Unfortunately, taking care of our eyes is too often an afterthought. It's often not until something goes wrong, impairing our vision — or worse — that we seek help. Diseases of the retina (the light-sensitive lining in the back of your eye) are the leading cause of blindness in U.S. adults.
At Cleveland Clinic, we offer some of the most advanced diagnostic tests and treatment options for retinal care in the world. Our highly-skilled retinal specialists are dedicated to improving or restoring your eyesight. You can count on us to make your best possible vision our No. 1 priority.
Our providers are world-renowned for their expertise in diagnosing and treating all types of retinal diseases. Healthcare providers outside of Cleveland Clinic regularly consult with our retinal specialists and ask them to assist with complicated cases.
Innovation and research:
At Cleveland Clinic, our retinal team conducts leading, robust clinical research that focuses on retinal disease and the newest imaging technologies. Our specialists have helped develop new medications, laser treatments, imaging, surgical devices and procedures that are used worldwide. If you qualify, you’ll have access to the latest clinical trials, which offer innovative treatments before they’re widely available.
Our retinal team sees more than 45,000 patients and performs more than 1,200 surgeries each year, with some of the best clinical outcomes in the field.
At Cleveland Clinic, we collaborate with our eye care colleagues to offer you the most comprehensive treatment. If you need additional vision care, you’ll have access to our entire team of specialists and subspecialists who’ll work together to tailor a treatment plan that’s right for you. Meet our team.
Retinal Disease Diagnosis at Cleveland Clinic
A thorough evaluation and accurate diagnosis is critical to receiving the appropriate treatment. During your first appointment, you'll typically meet with an ophthalmic technician and then a retina specialist and care team.
The ophthalmic technician will ask you for a detailed medical history, what medications you take and if you have allergies. You'll then be tested to determine how well you see at a distance and from the corners of your eyes (your peripheral vision). The technician will also check to see how your pupils (the black dots in the center of your eyes) react under various lights. Finally, your eyes will be dilated to prepare for your visit with the retina specialist.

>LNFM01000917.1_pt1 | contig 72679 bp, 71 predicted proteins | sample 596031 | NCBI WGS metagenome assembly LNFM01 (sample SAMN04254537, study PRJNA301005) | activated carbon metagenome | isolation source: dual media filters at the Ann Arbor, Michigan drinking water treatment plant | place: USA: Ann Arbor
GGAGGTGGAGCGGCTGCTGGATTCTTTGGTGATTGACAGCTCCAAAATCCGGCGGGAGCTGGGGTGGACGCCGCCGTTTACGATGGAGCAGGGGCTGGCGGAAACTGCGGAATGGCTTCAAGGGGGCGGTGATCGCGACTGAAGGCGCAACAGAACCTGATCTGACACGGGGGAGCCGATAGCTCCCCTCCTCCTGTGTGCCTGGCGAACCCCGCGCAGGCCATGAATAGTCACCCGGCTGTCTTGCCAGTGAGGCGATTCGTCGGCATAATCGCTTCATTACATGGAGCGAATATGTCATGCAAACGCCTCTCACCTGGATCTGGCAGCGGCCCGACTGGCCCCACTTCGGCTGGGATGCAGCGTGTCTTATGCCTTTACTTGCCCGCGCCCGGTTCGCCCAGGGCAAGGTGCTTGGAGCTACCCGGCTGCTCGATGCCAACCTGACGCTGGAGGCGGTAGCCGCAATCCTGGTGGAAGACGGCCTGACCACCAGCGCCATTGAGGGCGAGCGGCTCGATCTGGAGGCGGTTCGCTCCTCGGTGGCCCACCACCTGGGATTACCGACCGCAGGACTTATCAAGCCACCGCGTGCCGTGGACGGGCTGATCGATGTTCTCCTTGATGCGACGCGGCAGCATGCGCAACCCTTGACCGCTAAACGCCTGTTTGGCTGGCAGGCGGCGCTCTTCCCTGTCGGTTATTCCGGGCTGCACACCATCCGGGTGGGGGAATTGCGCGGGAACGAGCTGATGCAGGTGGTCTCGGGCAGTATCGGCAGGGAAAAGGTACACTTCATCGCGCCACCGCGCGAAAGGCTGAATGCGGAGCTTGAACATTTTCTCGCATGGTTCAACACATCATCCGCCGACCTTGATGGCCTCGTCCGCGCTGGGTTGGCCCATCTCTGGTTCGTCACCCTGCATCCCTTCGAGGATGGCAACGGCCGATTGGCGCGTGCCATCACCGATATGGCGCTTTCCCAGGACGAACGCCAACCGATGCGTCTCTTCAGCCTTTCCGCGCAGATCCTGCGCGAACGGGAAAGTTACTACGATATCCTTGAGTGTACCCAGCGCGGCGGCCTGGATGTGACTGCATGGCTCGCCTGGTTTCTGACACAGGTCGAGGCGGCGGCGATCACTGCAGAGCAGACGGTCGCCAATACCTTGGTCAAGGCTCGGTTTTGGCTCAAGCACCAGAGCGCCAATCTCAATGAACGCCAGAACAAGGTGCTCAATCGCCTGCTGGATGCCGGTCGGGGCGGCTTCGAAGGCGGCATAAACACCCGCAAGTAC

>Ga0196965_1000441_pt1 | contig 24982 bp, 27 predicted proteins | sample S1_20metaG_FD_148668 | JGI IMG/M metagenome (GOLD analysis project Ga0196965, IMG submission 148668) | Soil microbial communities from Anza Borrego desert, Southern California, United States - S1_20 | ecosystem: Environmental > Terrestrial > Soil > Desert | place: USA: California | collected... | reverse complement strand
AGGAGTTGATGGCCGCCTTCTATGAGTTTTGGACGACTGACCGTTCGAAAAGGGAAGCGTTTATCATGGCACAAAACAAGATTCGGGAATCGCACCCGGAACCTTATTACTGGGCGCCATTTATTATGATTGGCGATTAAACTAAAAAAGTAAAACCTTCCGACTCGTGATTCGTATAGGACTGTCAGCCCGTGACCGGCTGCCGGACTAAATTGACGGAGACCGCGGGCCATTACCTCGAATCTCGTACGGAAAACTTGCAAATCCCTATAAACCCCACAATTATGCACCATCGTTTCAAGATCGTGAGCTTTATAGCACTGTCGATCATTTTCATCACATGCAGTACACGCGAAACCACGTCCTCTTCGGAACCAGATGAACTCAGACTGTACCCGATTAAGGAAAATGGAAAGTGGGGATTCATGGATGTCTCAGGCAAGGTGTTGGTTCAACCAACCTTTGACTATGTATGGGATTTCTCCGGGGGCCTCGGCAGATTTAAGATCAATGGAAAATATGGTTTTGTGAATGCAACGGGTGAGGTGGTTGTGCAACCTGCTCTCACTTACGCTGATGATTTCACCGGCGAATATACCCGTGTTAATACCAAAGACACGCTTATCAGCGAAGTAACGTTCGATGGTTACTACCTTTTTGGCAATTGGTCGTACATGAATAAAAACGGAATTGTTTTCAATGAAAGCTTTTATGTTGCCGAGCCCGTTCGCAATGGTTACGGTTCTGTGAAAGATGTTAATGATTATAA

The retina specialist will use non-invasive instruments to check for abnormalities in your eye, and specifically your retina.
Retinal disease diagnostic tests at Cleveland Clinic
During your visit, you might have some diagnostic tests to evaluate your retina, including:
- Spectral domain optical coherence tomography: This test takes a cross-section picture of your retina. The equipment will scan your eye without touching it. This test displays your retinal layers in great detail — and in the highest resolution.
- Fluorescein angiogram: This test takes a rapid series of photos (not X-rays) of your eye, while a small amount of dye is injected into your arm. The dye causes the blood vessels to stand out and shows if there are any changes to your retinal vessels.
- Indocyanine green angiogram: This test also involves injecting a dye into your arm, while a rapid series of photos (not X-rays) are taken of the choroid, which is the deeper layer of your eye just behind your retina. The dye causes the choroid blood vessels to stand out and shows if there are any changes to your choroid.
- Ultra-widefield fundus technology: This test offers a more detailed and enhanced view of your entire retina (including the edges of the retina) in just one image.
- B-scan ultrasound: The B-scan ultrasound is also called echography. It uses sound waves to bypass something that’s blocking a clear view of the back of your eye, like a cataract or blood in your eye (vitreous hemorrhage).
- Ophthalmic electrophysiology (including electroretinography, Electro-oculography and Visual evoked potentials: This series of tests goes beyond standard eye exams to measure how different parts of your eye and visual pathway respond to light. These tests can help diagnose eye conditions like inherited retina disorders.
- Intraoperative OCT: The surgeon uses this technology in the operating room to get real-time, high-resolution views of your retinal tissues.
Who Treat Retinal Disease
Retinal Disease Treatment at Cleveland Clinic
Our retinal specialists treat the full spectrum of retinal diseases. This ranges from common conditions like age-related macular degeneration or retinal detachment to rare ones like retinal inflammatory disease or retinitis pigmentosa. In addition, we treat:
- Central serous chorioretinopathy.
- Cystoid macular edema.
- Diabetes-related retinopathy.
- Macular hole.
- Macular pucker.
- Retinal vein occlusion.
- Posterior vitreous detachment.
- Retinoblastoma (eye cancer).
- Retinopathy of prematurity.
Since each condition is unique, your treatment will be, too. Whatever your diagnosis, your retinal specialist will offer you a personalized treatment plan, using the latest medications, the most advanced technology and innovative surgical procedures or laser therapies to ensure the very best outcome.
Taking the Next Step
Don’t wait until you start to have problems with your sight to give your eyes the attention they deserve. Having regular eye exams can uncover potential issues with your retina before they get worse. When something’s detected that needs a second look or treatment, reaching out as soon as possible to a trusted retinal disease expert is crucial to preserving your windows to the world.
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